Financial channel closed to Civil Rights Institute

The Albany-Dougherty Inner City Authority talks about agenda items. / Jessica Fairley

The Albany Civil Rights Institute will have to wait longer to receive requested funds from the city of Albany because the Albany-Dougherty Inner City Authority (ADICA) isn't able to serve as a financial conduit.

Representatives from the institute approached the Albany Board of Commissioners in the midst of budget cuts requesting support in the form of $50,000. However in order to receive those funds, ADICA had to agree to act as a middle man to issue the money.

During Wednesday's meeting, one ADICA member voted against the measure while another abstained from voting at all. Because of these moves, the board didn't have enough votes to pass the motion.

Aaron Blair, the President of the ADICA board, says he believes the issue will come up for vote again in the upcoming weeks.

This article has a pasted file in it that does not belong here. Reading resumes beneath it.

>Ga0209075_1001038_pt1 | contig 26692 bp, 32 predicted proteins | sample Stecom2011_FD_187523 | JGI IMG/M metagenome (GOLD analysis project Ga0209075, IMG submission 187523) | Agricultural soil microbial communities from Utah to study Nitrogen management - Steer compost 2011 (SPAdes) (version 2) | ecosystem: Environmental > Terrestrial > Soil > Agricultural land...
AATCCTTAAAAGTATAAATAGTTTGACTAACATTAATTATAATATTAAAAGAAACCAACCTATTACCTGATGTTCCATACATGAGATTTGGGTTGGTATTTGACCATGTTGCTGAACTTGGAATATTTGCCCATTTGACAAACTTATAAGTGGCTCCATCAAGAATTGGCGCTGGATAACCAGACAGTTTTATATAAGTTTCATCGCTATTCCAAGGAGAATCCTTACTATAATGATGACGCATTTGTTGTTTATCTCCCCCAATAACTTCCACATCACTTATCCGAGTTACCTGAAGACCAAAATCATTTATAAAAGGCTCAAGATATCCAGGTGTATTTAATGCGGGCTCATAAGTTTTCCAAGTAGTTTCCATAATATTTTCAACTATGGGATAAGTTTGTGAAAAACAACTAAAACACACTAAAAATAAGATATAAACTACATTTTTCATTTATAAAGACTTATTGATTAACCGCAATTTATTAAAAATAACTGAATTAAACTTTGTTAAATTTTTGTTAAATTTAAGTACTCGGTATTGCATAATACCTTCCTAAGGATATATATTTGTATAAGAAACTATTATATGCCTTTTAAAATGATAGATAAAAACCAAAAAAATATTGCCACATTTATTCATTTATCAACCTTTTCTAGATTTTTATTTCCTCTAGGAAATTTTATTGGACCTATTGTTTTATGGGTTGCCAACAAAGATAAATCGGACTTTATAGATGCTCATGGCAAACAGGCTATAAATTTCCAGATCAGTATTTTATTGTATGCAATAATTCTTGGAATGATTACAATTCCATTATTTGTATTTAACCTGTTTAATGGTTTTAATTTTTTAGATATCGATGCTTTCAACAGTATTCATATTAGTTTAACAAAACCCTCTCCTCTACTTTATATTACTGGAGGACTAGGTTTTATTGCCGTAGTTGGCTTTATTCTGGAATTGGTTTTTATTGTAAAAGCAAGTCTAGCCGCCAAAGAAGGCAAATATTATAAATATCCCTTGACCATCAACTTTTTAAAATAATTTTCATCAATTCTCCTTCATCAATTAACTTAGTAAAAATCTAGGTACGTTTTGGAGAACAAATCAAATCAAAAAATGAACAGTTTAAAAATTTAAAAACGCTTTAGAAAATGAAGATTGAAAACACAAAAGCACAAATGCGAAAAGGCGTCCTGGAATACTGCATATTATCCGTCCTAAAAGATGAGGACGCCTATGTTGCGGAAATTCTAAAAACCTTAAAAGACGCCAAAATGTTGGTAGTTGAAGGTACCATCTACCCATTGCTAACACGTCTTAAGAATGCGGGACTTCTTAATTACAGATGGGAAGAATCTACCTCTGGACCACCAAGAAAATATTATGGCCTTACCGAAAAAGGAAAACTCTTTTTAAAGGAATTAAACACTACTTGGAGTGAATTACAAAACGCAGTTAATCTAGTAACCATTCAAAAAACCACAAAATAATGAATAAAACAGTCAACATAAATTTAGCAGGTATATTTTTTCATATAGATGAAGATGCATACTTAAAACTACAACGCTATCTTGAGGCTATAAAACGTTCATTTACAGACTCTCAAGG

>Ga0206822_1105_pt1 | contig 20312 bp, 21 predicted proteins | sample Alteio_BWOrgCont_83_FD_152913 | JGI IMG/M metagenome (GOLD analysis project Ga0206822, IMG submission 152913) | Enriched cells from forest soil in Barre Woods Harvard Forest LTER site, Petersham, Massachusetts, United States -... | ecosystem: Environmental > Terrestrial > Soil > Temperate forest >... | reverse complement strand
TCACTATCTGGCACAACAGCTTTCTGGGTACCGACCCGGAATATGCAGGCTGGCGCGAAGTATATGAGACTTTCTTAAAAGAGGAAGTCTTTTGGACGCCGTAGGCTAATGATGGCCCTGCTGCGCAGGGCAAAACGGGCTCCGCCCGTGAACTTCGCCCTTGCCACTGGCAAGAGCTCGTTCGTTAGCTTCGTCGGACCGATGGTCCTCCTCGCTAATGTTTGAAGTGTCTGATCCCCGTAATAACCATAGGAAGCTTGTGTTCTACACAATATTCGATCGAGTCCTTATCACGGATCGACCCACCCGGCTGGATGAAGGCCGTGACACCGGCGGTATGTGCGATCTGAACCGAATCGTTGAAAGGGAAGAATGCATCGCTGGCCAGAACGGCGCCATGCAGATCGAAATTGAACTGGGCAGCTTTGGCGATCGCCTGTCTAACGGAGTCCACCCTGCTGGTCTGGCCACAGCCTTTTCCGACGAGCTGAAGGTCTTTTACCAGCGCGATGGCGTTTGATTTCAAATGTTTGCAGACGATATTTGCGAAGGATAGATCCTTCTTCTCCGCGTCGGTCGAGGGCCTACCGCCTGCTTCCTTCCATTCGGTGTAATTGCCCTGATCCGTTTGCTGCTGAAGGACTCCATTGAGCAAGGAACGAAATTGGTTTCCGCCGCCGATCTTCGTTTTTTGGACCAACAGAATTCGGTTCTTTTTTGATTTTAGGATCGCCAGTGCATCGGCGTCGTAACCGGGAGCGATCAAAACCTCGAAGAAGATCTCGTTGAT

Although ADICA members didn't pass the measure, they are taking steps to bring attention to the Little Harlem area.

Soon patrons will have a new kiosk to find their way.

"When you're walking downtown, you can see all the stores or anything we have. You can see where you're at downtown and see how to get to where you need to get," said Aaron Blair, ADICA President.

Signs aren't only being placed in central downtown Albany, new bicycle signs may soon stretch as far as Slappey Boulevard.

"These possible signs will be able to show people how to get to the trails. How far they are from downtown and actually people in their car will be able to see them too," said Aaron Blair.

The Albany-Dougherty Inner City Authority will match a grant to pay for the signs.

Officials say the new maps will reassure bikers that the trails are there for them to ride uninhibited and safely.

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